[...] The referees were extremely evident. This series has been, generally, among the most enjoyable to watch in NBA history. But 86 free throw attempts in Game 3 (four more than in the first two games combined) went a long way to bringing down the fun factor. The Magic shot a whopping 51 times from the stripe, which would seem to indicate they got the better referee treatment. But the Magic's star, Dwight Howard, had six fouls, none of which were very convincing. I'd like to see HD slow motion replay of all six back-to-back. He fouled out of the game on a tremendously clean block. Meanwhile (I invite anyone who has the urge to assemble video to check me on this) LeBron James appeared to have significantly more leeway.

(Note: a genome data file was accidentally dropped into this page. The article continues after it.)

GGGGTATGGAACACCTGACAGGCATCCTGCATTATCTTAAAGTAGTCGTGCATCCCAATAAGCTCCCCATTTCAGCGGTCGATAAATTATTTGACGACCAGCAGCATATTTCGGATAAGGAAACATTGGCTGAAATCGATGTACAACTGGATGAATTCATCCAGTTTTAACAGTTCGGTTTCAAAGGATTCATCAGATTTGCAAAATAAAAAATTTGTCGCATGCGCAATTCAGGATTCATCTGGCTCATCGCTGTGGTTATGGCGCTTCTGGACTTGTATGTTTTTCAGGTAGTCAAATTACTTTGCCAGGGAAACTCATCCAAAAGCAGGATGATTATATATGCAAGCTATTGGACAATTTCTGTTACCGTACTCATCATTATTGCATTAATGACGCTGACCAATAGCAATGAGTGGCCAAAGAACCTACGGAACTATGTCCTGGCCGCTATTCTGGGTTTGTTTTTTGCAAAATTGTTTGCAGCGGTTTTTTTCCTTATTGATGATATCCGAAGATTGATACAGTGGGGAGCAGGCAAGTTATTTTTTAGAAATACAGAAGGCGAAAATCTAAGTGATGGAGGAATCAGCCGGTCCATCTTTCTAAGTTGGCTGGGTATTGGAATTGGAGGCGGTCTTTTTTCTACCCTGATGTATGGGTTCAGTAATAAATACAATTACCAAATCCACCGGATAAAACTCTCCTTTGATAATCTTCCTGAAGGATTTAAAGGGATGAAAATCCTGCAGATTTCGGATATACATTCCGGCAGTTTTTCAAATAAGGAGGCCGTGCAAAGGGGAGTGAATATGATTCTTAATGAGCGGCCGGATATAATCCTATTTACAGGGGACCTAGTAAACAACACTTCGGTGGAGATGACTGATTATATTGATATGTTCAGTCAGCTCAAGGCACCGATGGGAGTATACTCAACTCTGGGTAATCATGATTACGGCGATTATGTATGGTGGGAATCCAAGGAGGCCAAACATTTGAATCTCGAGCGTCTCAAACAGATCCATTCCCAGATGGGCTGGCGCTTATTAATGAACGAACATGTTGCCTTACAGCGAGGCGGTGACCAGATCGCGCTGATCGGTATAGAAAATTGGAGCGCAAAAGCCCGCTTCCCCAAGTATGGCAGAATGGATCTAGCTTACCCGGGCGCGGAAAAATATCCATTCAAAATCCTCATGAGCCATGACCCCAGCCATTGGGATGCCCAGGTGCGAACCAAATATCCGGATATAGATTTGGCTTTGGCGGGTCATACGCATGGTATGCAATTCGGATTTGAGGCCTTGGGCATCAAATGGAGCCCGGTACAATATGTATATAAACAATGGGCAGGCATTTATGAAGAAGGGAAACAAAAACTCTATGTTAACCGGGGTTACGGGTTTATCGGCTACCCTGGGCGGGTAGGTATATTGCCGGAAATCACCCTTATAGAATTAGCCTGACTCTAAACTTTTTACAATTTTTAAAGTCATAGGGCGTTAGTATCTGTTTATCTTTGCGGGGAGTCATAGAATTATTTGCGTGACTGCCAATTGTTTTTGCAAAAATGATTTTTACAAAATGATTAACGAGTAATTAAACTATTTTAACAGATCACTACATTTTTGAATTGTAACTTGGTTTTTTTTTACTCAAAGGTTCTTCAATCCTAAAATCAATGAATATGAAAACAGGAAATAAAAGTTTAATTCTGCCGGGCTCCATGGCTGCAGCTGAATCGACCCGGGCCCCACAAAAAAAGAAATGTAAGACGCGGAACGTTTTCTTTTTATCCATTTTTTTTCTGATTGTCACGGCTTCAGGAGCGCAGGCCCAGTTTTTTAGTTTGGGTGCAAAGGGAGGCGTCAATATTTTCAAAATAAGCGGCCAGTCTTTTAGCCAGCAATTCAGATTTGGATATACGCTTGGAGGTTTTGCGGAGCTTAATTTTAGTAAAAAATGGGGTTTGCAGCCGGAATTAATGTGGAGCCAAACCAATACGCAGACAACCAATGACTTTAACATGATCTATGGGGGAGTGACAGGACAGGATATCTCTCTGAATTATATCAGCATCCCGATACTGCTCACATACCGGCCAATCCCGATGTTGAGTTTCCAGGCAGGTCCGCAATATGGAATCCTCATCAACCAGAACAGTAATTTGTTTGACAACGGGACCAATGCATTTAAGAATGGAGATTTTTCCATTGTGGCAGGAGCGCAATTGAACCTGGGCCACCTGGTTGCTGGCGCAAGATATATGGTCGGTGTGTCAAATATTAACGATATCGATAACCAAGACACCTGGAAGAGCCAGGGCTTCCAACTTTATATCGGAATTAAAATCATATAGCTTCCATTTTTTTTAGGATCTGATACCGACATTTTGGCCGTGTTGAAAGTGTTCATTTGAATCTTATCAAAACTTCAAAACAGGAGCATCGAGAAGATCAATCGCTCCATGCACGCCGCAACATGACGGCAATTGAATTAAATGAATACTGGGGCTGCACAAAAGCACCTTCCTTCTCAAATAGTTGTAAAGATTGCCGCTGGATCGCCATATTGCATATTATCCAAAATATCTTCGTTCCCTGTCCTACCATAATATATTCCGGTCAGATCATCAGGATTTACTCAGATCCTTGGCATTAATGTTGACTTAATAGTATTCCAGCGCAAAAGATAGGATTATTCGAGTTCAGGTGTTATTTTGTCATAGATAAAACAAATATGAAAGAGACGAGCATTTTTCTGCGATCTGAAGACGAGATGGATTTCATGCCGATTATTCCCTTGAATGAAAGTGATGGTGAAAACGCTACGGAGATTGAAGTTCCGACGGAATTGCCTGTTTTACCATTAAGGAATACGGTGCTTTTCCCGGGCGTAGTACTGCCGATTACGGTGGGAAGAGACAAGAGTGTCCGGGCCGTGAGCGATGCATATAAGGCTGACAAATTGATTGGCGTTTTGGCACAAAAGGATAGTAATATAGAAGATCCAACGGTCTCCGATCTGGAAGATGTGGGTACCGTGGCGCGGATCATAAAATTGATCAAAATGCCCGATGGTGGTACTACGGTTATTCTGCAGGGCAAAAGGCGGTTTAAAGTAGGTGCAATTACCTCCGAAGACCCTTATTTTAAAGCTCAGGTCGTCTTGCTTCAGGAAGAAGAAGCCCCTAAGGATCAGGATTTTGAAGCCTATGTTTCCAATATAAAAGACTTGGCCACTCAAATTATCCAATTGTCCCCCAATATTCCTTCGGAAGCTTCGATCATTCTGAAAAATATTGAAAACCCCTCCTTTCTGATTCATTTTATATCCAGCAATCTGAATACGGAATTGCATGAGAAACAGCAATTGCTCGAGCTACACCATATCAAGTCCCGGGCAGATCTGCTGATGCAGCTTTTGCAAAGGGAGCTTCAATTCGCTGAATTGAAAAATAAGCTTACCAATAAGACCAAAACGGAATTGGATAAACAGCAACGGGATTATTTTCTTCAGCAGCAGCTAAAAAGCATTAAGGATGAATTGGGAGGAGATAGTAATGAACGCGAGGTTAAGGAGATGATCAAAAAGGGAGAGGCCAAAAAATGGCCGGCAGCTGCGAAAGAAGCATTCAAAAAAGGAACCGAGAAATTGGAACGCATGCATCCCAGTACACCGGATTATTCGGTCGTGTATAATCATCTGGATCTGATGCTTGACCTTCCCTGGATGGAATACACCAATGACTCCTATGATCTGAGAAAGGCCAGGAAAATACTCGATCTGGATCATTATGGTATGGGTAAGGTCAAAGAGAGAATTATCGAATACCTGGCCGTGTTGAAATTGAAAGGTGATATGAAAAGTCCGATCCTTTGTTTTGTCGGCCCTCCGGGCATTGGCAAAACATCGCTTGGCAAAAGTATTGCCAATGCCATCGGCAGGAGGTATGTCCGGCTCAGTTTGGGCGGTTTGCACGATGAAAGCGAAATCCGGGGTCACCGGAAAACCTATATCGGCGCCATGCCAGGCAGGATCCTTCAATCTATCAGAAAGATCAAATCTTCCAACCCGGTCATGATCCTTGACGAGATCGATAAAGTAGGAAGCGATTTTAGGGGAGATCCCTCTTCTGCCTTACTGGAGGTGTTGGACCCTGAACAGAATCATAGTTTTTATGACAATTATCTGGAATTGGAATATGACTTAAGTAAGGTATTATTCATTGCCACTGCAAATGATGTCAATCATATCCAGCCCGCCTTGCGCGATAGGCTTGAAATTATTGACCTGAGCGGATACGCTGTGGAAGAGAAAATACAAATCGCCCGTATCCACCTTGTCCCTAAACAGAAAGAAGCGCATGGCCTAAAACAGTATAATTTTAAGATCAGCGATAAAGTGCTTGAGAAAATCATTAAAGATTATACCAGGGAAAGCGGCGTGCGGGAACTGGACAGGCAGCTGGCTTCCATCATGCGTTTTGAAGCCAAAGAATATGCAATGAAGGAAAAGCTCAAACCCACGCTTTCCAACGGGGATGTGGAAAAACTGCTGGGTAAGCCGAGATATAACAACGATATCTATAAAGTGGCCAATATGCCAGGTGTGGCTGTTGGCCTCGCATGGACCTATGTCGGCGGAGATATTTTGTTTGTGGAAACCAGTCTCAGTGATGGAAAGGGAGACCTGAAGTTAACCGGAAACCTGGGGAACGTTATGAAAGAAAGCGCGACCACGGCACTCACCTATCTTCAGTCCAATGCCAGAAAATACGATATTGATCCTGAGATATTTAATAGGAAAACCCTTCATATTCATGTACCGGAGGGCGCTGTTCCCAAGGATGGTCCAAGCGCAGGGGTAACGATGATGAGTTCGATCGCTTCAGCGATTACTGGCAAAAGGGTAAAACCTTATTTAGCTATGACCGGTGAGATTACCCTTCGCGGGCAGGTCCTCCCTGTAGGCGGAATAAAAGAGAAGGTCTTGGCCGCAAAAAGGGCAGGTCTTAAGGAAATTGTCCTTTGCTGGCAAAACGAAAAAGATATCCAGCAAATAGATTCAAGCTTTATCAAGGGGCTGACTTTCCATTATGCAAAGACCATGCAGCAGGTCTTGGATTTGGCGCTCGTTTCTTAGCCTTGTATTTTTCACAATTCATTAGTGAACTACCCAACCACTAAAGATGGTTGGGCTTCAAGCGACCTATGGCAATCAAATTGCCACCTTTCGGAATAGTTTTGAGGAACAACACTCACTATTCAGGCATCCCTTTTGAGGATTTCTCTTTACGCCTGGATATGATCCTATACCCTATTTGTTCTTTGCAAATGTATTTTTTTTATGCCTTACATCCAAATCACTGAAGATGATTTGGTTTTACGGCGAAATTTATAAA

I'd add that Howard got hacked multiple times in the paint on purpose, which is why the free-throw disparity was skewed in Orlando's favor last night.

  • Kevin Arnovitz of TrueHoop elaborates, with detail, the first 10 offensive possessions of the game for the Magic and shows why Orlando is such a difficult team to defend. 
  • Ian Thomsen of Sports Illustrated thinks last night's game has proven that the Magic should be considered serious contenders to win an NBA Title. On behalf of Orlando fans, forgive me while I say 'duh' .. better to be late to the party, than to never show up. Right?
  • Matt Moore of Hardwood Paroxysm chimes in on the game yesterday: